3. That inter ethno-religious mistrust amongst diverse ethnic nationalities in Africa makes it very challenging to mobilize and organize around common causes or extract consensus for governance. The increase in mutual suspicion has gravitated to lack of social cohesion and destabilization. Nonetheless, it proposed the strengthening of platforms for ethno-religious dialogue to build trust and build national consensus on mode of governance in Africa.
  4. That the incessant interference of the military in governance is a major challenge to peaceful democratic transition in Africa as the military coup d’etat has become a plague and there has to be a way of transforming and integrating the military into embracing civil rule, which they believe can only be possible through the respect of rule of law and good governance that adequately delivers the dividends of democracy to its citizens at all levels.
  5. The forum acknowledged the critical role of women and young people in the democratic process and observed the lack of inclusive approach to governance as the missing link. Participants recognized the fact that women and young persons make up about 70% of Africa’s population and are grossly underserved, especially those in the rural communities, which has led to disillusionment and drastic decline in confidence in democracy as a system of governance because it has failed to deliver economic growth, security, social infrastructure and inclusive government. Instructively, there has to be a concerted effort at inclusive government, and making Africa citizens aware of the potentials and opportunities in democratic governance through increased civic education and local engagement.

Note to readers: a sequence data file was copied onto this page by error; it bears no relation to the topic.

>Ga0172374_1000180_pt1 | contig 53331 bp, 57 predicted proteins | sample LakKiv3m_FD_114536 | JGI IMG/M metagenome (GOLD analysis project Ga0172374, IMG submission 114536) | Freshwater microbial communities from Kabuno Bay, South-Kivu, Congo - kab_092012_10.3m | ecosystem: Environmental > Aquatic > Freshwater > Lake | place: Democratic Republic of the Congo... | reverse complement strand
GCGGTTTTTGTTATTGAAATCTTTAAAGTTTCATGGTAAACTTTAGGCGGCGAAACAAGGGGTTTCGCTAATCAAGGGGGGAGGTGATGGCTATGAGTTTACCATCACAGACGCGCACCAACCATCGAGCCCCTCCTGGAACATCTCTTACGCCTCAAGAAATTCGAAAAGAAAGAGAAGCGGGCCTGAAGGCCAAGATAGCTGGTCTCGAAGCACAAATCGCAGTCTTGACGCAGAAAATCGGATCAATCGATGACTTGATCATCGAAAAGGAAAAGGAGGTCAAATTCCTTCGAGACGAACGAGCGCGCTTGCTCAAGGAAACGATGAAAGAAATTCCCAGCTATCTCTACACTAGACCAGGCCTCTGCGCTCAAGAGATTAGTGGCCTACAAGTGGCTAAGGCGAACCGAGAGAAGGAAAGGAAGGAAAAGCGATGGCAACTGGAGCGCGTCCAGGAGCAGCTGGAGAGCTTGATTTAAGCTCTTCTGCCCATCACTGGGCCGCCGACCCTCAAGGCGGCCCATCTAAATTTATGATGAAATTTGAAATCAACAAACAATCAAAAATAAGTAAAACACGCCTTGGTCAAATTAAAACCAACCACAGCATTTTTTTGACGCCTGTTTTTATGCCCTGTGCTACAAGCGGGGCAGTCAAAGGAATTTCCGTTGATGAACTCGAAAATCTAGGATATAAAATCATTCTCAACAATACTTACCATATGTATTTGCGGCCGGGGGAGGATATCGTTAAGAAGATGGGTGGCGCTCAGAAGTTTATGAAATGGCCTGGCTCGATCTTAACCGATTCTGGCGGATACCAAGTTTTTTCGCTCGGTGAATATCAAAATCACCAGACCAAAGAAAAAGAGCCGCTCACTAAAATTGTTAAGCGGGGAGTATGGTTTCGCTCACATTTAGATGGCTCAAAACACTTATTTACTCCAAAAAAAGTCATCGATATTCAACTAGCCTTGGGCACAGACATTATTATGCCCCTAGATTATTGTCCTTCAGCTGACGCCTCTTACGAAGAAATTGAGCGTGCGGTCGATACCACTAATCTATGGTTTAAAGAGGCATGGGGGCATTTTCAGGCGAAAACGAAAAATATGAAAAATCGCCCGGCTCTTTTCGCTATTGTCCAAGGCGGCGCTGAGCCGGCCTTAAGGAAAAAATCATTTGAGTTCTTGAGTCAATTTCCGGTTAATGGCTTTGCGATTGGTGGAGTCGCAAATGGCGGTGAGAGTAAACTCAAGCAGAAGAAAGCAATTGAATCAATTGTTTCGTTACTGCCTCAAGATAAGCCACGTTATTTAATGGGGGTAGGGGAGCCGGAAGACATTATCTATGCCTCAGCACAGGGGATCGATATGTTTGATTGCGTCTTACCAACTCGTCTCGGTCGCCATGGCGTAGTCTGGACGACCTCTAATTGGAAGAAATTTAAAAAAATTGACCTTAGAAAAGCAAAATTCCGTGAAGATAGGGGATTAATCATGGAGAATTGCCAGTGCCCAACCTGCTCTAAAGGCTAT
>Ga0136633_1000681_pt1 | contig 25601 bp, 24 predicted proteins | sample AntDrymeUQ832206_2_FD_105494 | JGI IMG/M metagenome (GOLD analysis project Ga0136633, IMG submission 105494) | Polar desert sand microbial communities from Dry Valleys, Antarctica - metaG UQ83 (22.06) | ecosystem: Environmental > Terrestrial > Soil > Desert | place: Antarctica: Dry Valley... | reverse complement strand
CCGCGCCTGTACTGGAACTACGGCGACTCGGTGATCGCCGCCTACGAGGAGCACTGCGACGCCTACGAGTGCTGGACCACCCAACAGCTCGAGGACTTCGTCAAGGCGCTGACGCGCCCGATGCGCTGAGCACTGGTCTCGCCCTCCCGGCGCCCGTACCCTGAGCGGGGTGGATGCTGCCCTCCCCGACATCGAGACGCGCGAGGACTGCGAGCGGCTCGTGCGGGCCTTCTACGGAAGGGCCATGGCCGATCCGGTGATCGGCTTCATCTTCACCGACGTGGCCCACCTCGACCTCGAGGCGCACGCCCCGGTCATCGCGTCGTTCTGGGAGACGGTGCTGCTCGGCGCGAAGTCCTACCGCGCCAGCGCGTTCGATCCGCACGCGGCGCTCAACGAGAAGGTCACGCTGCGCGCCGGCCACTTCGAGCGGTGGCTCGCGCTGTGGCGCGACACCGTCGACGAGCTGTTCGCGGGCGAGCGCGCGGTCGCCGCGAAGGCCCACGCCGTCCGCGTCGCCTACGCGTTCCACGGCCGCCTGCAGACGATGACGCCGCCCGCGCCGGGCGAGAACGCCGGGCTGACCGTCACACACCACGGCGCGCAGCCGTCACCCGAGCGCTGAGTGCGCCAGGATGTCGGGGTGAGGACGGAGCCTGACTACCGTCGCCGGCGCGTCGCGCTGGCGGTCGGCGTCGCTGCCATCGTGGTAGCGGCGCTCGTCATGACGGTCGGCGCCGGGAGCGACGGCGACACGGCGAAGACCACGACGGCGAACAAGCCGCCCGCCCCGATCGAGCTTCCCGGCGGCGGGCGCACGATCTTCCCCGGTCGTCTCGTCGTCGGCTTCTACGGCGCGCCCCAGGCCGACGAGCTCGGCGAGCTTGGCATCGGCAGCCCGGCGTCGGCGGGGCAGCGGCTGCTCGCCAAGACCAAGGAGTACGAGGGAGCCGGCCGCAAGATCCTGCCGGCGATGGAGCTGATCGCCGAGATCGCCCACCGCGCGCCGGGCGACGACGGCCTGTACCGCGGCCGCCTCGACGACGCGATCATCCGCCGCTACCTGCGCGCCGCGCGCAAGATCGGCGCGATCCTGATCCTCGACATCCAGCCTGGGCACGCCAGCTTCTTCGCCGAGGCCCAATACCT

6. Strengthen civil society organization engagement with state actors at international, continental and regional spaces because the importance of a robust civil society cannot be overemphasized in sustaining peaceful democratic transition in Africa. An open and safe civic space is a sin qua non to sustaining democracy and pathways have to be developed to promote gender and social inclusion that caters for a broad cross-section of society. These will include cross learning initiatives and platforms amongst civil society actors and organizations in Africa and Europe to cross fertilize ideas – a knowledge exchange program that allows social actors to mobilize and organize international support and pressure against bad governance, sit tight presidents and military regimes in Africa.
  7. Finally, the forum considered the idea of sanctions, travel ban and suspension of presidents that manipulate the constitution to enable them elongate their tenure beyond two terms not more than 4-5 years each, including those who rig elections for the party in power, from international bilateral or multilateral bodies, including continental and regional organizations. This applies to coup plotters and others who aid and subvert democratic governance in Africa. It recognizes that this is applied when African countries want to procure arms and ammunitions, their human rights record is always a criterion for consideration, so, participants expect that the electoral record of African States should be included as a criterion to source for international credit facilities etc.